I thought it was amusing how some local companies took to the crowd to promote themselves.


I think the city can now soak in the victory and cool down for whatever is next.

Wednesday, February 5, 2014

Cat Walking


Living in a studio space with a cat works in ways you wouldn't think possible. For one, you'll always know where your cat is and two your cat will always be there to remind you how much he loves you. Maybe that last part can be kind of annoying at times, especially at 6 in the morning when he wants to be fed.

But it also means that your poor cat doesn't have much room to roam. So I've been letting Tom explore the hallway regions of the building I live in. I have tried to put Tom on several cat leashes and so far it just doesn't work. The harness usually goes underneath his belly and around his front legs. But it's so tight that Tom doesn't like it and walks kind of funny. So I just use the neck part attached to the leash to guide him around. I think he's too big for the usual cat leashes. I hope to get a dog sized harness and see if that works. But things are working for now.


Now when I say I "lead" him around that probably isn't exactly true. It's more like I follow him as he sniffs and rubs up against every nook and corner in the building. But there are times when he will follow me. 

He's been enjoying sniffing around and rubbing his cheeks everywhere. The other people in this building do have cats and sometimes he freaks out in front of their doorsteps. 


One time, though, we were on the third floor (I'm on the second) and someone came home which freaked Tom out. He ran off and I got him onto the second floor hallway area and tried to coax him back to my door (out of the hallway area). But the poor thing was so confused where he was he couldn't figure out what to do. His tail was all bushy in reaction to freaking out and he was yowling away. I finally got him back to my room, but it took some coaxing.

Since then he hasn't been as adventurous as before, and won't beg to go out as much. But I still take him, or leave the door open so he mingles in front of it.

My hope is to coax him enough so he can go outside and enjoy the grass and sunshine (but still on the leash). Till then he can enjoy the world of hallways and stairs. :p

Tuesday, February 4, 2014

Seahawks are now my team

I'm not really a football (American football) fan or really just a person who spends much time watching the game. If you were to ask me which sport I like I would say baseball. But after watching the Superbowl with Ian and his friends on Sunday, I've come to realise it's not such a bad game.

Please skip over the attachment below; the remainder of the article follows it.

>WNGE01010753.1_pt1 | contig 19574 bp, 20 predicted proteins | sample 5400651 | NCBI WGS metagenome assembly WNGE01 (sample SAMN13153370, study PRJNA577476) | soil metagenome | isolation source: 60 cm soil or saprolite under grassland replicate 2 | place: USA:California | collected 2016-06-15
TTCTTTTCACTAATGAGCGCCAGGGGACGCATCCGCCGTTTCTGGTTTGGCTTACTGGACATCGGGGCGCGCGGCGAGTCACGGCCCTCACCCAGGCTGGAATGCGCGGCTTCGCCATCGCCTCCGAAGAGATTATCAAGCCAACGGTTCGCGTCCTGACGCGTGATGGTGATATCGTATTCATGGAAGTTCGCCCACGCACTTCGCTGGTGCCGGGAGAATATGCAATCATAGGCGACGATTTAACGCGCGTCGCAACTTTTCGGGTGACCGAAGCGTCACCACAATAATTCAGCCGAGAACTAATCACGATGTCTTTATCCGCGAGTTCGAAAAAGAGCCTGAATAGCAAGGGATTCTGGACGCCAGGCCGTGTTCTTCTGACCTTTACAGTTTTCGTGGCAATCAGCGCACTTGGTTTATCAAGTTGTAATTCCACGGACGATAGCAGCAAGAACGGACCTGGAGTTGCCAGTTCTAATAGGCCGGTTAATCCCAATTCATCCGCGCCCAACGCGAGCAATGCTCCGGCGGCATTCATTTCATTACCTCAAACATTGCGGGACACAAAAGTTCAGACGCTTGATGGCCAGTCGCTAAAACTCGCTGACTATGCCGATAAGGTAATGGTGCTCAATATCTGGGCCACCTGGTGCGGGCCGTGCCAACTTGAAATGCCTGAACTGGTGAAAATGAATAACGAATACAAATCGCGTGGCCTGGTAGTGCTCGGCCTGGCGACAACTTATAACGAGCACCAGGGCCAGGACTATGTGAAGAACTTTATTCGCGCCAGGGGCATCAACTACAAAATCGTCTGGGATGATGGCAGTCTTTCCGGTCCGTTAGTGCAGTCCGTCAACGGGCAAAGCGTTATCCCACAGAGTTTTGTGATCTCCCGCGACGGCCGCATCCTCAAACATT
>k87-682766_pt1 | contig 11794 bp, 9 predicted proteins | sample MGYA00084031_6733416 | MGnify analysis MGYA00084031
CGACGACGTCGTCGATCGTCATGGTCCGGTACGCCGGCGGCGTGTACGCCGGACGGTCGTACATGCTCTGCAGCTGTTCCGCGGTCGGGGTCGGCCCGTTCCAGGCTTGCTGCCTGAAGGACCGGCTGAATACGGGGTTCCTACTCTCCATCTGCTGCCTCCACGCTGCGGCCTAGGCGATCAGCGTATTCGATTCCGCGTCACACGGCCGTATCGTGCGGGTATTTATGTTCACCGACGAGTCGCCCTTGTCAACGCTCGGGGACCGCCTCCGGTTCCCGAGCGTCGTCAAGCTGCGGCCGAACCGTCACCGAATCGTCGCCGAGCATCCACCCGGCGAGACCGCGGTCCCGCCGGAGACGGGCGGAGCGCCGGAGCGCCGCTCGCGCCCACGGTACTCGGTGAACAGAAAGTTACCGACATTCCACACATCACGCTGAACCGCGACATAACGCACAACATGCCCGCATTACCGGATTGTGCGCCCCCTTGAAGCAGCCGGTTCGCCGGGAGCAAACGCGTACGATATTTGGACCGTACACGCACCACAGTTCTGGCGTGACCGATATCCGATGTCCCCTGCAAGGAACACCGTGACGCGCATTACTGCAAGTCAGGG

Of course I learned a lot about the game by watching it and asking folks, "What does that mean?"

But it was really exciting seeing the town come together in team spirit and then feel victorious when the Seahawks won on Sunday. On my drive home from the game people were in the streets yelling, "Go Hawks!" and cars were honking along. It feels like wholesome community spirit and I confess I feel somehow a part of it all. I also feel proud to have happened to pick this city to live in with a winning team.

So for future reference, Seahawks are now my football team!

Saturday, February 1, 2014

Seattle's Lunar New Year Celebrations


I live a stone's throw from the International District here in Seattle. Also known as Chinatown but since it envelops more than just Chinese culture it's called the International District. This time of year is when the Lunar calendar celebrates a turning of the year. 2014 is the year of the Horse and I guess it means you can keep a steady hard working pace.

But it meant that the International District put on a festival to celebrate the Lunar New Year. With performances of dragon and lion dances, Phillipino dances and even Korean dances. But I didn't see all of them.




Besides the performances was a promotion of food in the International District, ranging from Chinese, Japanese, Taiwanese to Phillipino and so on. The great thing about this event was their food crawl, where you just pay 2 bucks and you get a small dish from certain restaurants. So after I met up with Ian we went from place to place grabbing little bites of Japanese onion pancakes to Chinese buns. It was pretty yummy and made me realise how close I am to some good and cheap eats.




Below: Phillipino dance...

They had a large tent where you can buy some things and where kids could do some crafts.


The sun came out finally and the rain tapered off. 

Today is the start of February and that means that in about 24 days I will have been in Seattle for a year. But most importantly it means all this time has gone by since my life in Korea. I really can't believe how fast it's all been.

You know I had some rough times in Korea. About a year or so before I left Korea (before I made the decision) I was working as a team leader at my school. It was tough times (you'll know if you read my previous blog) and I did my best to keep the peace and also find my position. Sometimes I think back on those hard times and I've come now to realise I'm in a better place now. I feel I am over some of those hardships and hurt feelings I experienced. It might take a few more years, though, for me to completely let go of some of the harder things. But I'm glad I've come this far. 

I know 2014 is going to be full of school work and challenges in that manner. I just hope it brings me closer to my destiny and wherever I'm supposed to be in life. 

Happy Lunar New Year Everybody!